Reviewed by Steven H Silver
Steven Brust has long taken enjoyment in playing around with his narrative style, and in Tiassa, the thirteenth volume of his Vlad Taltos series, Brust incorporates three different styles while relating Vlad's involvement with a silver tiassa figurine and the family on a one-time highwayman known as the Blue Fox. Each of the three sections of the book take place at different times, although taken together they tell a single story about Vlad and remind the reader that while a book is a single narrative, life generally isn't as neat.
The first part of Tiassa is told from Brust’s traditional first person point of view…Vlad telling the story, although Brust also shows Vlad meeting, for the first time, someone with the initials SB, who would like to interview him. For the second part of the novel, Vlad is off stage, and an omniscient storyteller is relating the adventures of Cawti and Norathar several years after the first part. Finally, Brust returns to the style of Paarfi, his narrator for the Khaavren Romances, as well as introduce the characters from that series more fully into Vlad’s storyline.
By writing about three extremely different timelines, Brust is able to show a wide range of relationships with his characters as well as showing their growth. The Vlad who appears in the first section as an enforcer for the Jhereg and the fugitive Vlad in the final section are clearly the same character, but shows growth between the two periods. In fact, although Tiassa does have an overarching plot, it is more a series of vignettes and character sketches as Vlad and his compatriots, as well as Khaavren, interact in various ways and give a feel of more happening in the novel than actually does.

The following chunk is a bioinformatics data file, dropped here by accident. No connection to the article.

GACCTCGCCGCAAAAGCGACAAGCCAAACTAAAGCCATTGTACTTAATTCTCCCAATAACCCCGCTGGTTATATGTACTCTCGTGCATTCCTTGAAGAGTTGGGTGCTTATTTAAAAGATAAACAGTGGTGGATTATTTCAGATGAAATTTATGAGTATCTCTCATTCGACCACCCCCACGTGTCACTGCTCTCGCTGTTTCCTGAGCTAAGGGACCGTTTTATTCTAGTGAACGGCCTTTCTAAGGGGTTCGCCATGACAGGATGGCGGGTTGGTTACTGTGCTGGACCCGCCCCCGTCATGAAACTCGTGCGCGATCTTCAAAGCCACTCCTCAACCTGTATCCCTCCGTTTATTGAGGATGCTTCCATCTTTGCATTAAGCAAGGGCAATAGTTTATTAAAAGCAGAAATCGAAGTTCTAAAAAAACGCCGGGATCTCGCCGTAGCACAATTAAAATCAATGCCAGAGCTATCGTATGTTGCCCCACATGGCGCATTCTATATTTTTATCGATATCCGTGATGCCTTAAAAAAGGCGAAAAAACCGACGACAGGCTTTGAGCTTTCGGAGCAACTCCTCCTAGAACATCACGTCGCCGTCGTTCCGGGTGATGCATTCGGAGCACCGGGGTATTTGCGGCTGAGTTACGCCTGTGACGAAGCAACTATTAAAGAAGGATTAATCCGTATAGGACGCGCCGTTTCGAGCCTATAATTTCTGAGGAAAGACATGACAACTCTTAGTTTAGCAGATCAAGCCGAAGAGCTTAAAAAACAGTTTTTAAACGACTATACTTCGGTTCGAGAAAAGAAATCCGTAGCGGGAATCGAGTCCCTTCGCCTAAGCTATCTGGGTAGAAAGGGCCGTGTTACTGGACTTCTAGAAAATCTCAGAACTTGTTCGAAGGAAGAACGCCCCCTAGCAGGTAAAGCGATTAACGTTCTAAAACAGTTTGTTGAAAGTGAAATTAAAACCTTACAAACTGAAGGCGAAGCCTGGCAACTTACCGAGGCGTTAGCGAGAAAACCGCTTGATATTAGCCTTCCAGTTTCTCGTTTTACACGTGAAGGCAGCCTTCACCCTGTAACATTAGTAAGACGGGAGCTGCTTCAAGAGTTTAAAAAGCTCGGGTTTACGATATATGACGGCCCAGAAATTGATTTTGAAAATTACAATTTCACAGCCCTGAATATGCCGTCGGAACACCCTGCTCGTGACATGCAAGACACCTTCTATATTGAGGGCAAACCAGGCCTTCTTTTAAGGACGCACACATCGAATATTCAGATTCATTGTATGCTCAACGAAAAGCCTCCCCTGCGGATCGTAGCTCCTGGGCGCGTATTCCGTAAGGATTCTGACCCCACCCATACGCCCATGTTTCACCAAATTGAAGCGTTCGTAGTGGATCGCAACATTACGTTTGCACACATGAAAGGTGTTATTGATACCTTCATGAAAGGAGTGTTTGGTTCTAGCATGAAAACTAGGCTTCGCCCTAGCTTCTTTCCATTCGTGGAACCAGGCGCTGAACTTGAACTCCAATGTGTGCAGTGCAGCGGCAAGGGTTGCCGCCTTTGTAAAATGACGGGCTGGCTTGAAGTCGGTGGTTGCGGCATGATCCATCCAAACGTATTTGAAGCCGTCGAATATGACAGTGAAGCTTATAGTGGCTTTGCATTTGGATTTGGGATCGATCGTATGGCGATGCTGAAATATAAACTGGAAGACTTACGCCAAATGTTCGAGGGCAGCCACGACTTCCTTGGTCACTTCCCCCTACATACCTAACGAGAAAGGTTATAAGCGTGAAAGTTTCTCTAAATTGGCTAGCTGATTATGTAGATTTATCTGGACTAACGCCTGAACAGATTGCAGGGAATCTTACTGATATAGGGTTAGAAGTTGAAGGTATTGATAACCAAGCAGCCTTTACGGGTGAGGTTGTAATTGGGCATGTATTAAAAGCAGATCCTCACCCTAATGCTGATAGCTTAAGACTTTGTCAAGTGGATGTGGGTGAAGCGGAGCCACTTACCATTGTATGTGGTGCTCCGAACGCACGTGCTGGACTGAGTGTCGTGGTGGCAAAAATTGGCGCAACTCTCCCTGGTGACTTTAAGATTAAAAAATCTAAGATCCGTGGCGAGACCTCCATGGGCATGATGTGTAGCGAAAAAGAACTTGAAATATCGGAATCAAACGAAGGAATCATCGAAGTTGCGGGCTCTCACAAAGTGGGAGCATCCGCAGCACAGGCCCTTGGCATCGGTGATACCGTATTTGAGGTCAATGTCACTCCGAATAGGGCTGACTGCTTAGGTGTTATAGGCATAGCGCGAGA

The broad span of years allows Brust to explore many of the themes and ideas he has developed over the series. A potential Jenoine invasion is heavily featured in the second part, Devera appears as more than just a minor character, and scenes from Vlad and Cawti's courtship and the aftermath of their divorce are shown. In many ways, though, Tiassa feels as if its primary purpose is to set up the events of a future novel. The silver tiassa which forms the crux of the search has the feel of a maguffin, although Brust is never quite willing to dismiss it, leaving the reader with the feeling that it, too, will eventually show important powers.
Tiassa is not one of the stronger novels in the Vlad Taltos series, providing a link between Vlad's series and the Khaavren Romances and pointing, one suspects, to a major event which will take place in a subsequent novel. For this reason, it is not recommended for new readers, but rather should be enjoyed, and yes, it is to be enjoyed, by readers who have a familiarity with Brust's characters as it gives a new depth to many of them and places them in entertaining circumstances.
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